MILAN - Shares in Fiat fell to fresh 18-year lows on Monday on concerns about a looming capital hike and a lack of progress in talks with General Motors.
At 1135 GMT, shares in the loss-making carmaker were down 1.8 percent at 6.05 euros after hitting 5.88 euros, lows unseen for more than 18 years. The stock underperformed a 0.7 percent fall in the DJ Stoxx index of European carmakers.
Fiat approved in February an up to five billion euros ($5.52 billion) recapitalization for the holding that controls its cash-bleeding Fiat Auto arm and said it would stump up three billion euros immediately by cancelling inter-company loans.
Media have reported that Fiat has asked GM, which holds a 20 percent stake in Fiat Auto and is facing an option to buy the remaining 80 percent from 2004, for up to two billion euros.
But GM's Chief Executive Rick Wagoner told Reuters last week the world's largest carmaker -- battling its own financial problems -- had still not decided whether to take part.
"There is no clarity about the capital increase and the situation with GM. The time is working against Fiat and the stock is likely to fall to five euros," said a trader.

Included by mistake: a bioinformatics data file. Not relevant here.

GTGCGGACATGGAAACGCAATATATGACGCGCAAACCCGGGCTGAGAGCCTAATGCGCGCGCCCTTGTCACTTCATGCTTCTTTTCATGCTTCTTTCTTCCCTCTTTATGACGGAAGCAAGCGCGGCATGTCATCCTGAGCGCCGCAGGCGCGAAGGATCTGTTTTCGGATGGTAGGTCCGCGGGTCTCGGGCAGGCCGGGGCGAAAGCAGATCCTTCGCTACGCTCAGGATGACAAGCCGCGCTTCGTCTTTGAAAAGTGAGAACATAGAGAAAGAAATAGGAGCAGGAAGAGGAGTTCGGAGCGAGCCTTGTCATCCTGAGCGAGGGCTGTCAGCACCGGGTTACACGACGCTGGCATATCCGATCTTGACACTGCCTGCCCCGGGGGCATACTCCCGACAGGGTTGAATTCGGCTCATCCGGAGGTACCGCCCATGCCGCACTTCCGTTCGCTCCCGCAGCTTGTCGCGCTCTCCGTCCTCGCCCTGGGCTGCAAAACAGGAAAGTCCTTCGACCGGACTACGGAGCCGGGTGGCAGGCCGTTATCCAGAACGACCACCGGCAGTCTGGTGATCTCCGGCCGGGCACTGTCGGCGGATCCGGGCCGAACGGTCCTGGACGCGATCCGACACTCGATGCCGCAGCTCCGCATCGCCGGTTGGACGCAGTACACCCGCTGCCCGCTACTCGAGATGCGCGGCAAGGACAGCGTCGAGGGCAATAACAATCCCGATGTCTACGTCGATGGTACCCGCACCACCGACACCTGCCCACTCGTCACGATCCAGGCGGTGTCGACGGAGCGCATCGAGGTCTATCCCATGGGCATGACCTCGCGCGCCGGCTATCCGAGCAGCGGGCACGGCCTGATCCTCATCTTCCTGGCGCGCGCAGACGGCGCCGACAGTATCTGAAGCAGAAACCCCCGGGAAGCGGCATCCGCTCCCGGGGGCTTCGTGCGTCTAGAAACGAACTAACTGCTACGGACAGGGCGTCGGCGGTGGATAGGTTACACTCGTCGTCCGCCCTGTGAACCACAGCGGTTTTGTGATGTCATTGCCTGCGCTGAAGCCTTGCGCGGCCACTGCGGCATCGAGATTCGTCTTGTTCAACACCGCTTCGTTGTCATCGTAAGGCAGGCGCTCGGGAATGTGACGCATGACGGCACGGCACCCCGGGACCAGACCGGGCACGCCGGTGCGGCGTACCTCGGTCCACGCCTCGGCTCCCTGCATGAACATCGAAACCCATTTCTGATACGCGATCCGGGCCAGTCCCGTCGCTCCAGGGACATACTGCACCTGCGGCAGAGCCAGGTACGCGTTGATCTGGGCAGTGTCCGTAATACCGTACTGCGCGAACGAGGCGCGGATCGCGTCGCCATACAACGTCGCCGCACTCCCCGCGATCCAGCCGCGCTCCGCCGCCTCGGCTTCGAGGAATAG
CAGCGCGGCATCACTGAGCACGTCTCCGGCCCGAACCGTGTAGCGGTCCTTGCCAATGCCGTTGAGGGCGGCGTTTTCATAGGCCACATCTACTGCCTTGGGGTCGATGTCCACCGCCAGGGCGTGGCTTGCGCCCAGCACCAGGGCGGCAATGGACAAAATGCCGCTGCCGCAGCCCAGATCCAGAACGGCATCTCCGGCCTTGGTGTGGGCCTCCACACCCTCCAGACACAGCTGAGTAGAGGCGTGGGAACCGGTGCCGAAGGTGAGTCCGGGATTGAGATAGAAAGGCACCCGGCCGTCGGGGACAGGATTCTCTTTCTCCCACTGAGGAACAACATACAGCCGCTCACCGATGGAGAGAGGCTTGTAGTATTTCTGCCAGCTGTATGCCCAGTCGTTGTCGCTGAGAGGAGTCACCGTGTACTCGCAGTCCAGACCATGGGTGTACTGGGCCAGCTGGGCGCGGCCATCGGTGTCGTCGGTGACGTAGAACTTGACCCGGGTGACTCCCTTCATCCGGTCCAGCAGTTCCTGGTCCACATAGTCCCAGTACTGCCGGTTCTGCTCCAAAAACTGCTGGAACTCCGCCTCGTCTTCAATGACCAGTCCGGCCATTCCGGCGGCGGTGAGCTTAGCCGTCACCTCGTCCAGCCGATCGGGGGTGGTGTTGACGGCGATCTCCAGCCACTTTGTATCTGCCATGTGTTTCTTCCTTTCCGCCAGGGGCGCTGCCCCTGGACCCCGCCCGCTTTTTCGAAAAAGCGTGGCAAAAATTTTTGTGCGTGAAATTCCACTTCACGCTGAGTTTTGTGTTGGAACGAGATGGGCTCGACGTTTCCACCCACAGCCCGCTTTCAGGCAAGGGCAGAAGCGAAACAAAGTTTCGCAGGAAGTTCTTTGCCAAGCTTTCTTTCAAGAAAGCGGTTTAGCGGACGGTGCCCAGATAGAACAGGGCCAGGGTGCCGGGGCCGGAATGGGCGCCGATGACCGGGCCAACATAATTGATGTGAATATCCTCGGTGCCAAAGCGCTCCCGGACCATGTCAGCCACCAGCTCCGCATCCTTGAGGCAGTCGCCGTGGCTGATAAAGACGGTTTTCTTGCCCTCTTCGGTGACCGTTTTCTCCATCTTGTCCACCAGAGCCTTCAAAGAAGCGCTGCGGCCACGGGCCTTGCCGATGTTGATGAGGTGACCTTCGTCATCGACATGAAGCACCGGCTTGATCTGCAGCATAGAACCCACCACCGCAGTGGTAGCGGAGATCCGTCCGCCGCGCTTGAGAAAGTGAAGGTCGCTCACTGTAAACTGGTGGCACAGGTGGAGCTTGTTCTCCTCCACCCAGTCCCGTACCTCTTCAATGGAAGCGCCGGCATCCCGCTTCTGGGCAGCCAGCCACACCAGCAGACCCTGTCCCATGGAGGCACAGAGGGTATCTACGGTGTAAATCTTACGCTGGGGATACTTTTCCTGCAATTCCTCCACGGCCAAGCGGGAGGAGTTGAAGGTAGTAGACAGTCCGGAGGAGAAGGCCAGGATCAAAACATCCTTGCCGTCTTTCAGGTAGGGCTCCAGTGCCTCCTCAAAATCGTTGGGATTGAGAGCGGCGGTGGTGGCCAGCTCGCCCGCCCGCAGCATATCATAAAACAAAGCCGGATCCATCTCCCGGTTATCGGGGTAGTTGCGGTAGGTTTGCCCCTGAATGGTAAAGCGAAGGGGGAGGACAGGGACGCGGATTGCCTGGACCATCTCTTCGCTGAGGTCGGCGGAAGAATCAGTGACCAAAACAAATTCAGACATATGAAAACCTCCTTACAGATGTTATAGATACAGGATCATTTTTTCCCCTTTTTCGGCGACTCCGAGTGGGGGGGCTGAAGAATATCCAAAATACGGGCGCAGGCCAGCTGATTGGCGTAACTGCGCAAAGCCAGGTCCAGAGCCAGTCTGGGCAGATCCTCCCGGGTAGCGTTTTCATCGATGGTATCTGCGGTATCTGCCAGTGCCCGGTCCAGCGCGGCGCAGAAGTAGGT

Umberto Agnelli, Fiat's new chairman, said last week the group planned to stay in cars, saying he did not think Fiat would exercise the put option with GM in the near term and hoped never to exercise it at all.
Many analysts have said Fiat's best hope is to sell Fiat Auto, which made a record operating loss of 1.34 billion euros in 2002, and go ahead with a revival plan that includes slashing jobs and wooing back buyers with 20 new models over three years.
Instead, Fiat has put two of its crown jewels for sale, insurer Toro and aviation unit Fiat Avio, which was far and away the group's most profitable subsidiary last year with an operating margin of 13.7 percent.
"They are selling jewells that generate cash to invest in auto business and instead hold a black hole that within two years will eat up all the proceeds from asset sales," said another trader.